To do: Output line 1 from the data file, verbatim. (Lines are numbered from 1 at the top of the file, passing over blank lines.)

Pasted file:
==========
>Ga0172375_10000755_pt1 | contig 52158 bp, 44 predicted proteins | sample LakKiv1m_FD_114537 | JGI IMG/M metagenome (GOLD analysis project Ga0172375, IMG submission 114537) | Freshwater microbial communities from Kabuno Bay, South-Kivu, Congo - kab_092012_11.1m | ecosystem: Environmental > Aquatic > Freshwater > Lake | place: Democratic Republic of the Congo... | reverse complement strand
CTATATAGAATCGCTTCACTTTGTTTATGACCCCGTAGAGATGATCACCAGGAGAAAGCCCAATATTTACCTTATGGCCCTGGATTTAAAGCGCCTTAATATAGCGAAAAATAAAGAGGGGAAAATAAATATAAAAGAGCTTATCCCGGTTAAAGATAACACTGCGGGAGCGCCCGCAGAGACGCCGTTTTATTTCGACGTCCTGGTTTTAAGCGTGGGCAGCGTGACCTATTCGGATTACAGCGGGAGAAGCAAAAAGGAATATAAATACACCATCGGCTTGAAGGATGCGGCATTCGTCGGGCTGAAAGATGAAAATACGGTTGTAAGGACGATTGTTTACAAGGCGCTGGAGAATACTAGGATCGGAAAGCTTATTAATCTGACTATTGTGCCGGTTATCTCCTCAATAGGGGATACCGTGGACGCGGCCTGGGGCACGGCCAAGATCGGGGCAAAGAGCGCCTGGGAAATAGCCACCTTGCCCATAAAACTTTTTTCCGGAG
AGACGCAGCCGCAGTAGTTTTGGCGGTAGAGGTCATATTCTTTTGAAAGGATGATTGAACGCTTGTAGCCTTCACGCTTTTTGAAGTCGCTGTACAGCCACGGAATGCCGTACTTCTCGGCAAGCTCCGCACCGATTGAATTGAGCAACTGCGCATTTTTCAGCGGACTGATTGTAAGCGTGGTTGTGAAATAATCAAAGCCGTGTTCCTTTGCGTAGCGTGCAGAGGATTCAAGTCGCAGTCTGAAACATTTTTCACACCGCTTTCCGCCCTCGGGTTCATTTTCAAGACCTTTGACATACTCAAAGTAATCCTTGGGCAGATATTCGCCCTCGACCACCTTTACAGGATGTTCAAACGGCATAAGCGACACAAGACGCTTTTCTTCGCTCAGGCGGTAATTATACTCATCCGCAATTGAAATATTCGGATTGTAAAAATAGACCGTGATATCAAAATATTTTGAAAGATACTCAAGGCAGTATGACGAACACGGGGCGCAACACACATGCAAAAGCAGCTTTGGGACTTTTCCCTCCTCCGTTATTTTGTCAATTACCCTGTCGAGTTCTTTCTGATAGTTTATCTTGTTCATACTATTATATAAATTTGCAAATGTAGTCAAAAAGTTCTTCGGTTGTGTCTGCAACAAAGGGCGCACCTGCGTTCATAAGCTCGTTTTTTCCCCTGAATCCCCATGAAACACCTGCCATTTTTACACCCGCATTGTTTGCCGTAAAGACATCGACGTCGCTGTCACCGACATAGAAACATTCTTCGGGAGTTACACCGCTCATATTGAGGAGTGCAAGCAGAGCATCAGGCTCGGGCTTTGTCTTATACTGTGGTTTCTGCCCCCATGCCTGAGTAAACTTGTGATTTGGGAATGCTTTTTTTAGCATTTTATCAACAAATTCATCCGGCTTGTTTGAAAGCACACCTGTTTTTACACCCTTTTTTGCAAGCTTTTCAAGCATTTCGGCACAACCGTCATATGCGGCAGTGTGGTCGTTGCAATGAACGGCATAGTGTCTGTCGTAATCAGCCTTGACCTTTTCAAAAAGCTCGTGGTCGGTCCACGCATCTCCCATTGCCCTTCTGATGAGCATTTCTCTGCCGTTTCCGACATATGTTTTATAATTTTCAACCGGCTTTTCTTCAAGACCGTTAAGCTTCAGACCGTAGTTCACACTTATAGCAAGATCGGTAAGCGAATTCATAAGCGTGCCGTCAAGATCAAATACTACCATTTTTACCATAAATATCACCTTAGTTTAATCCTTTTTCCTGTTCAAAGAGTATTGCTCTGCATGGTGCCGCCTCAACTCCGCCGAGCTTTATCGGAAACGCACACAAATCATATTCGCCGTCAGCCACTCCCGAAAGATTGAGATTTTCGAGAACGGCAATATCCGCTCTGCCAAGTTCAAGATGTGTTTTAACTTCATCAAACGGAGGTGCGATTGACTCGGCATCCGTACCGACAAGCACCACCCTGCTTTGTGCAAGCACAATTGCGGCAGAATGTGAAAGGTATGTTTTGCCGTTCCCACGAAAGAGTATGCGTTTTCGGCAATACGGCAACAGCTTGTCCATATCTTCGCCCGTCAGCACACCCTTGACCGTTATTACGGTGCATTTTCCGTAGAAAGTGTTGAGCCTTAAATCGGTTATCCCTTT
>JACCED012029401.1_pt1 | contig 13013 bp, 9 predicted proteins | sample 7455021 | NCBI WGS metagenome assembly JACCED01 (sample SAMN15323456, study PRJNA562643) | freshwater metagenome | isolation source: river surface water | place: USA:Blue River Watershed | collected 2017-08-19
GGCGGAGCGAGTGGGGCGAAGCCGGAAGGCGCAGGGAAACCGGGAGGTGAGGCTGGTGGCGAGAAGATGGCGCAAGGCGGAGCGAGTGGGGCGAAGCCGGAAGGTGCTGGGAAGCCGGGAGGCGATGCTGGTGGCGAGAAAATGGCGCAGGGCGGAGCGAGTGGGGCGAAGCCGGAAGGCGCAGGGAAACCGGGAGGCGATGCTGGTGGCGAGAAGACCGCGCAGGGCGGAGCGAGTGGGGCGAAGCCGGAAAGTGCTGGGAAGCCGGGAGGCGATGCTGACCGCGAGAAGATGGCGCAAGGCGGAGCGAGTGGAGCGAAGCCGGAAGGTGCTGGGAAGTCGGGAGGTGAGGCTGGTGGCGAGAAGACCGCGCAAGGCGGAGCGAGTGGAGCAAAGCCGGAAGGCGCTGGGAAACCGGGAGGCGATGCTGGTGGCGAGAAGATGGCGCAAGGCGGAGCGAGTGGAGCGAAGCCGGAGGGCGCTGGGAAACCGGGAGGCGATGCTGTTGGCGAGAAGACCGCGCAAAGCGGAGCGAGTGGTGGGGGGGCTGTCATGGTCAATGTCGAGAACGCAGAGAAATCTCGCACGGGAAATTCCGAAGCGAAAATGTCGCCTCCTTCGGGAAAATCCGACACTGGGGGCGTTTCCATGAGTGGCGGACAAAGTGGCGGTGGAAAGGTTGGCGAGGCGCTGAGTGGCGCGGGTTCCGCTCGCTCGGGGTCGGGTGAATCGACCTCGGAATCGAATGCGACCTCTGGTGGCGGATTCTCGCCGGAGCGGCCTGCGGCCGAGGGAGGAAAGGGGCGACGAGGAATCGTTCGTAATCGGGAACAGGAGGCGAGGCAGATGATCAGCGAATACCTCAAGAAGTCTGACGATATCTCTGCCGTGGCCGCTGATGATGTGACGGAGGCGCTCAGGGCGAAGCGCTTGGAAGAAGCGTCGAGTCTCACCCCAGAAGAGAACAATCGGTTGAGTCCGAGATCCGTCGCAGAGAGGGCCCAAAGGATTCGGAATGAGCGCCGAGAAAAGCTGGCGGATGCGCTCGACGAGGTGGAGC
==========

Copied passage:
>Ga0172375_10000755_pt1 | contig 52158 bp, 44 predicted proteins | sample LakKiv1m_FD_114537 | JGI IMG/M metagenome (GOLD analysis project Ga0172375, IMG submission 114537) | Freshwater microbial communities from Kabuno Bay, South-Kivu, Congo - kab_092012_11.1m | ecosystem: Environmental > Aquatic > Freshwater > Lake | place: Democratic Republic of the Congo... | reverse complement strand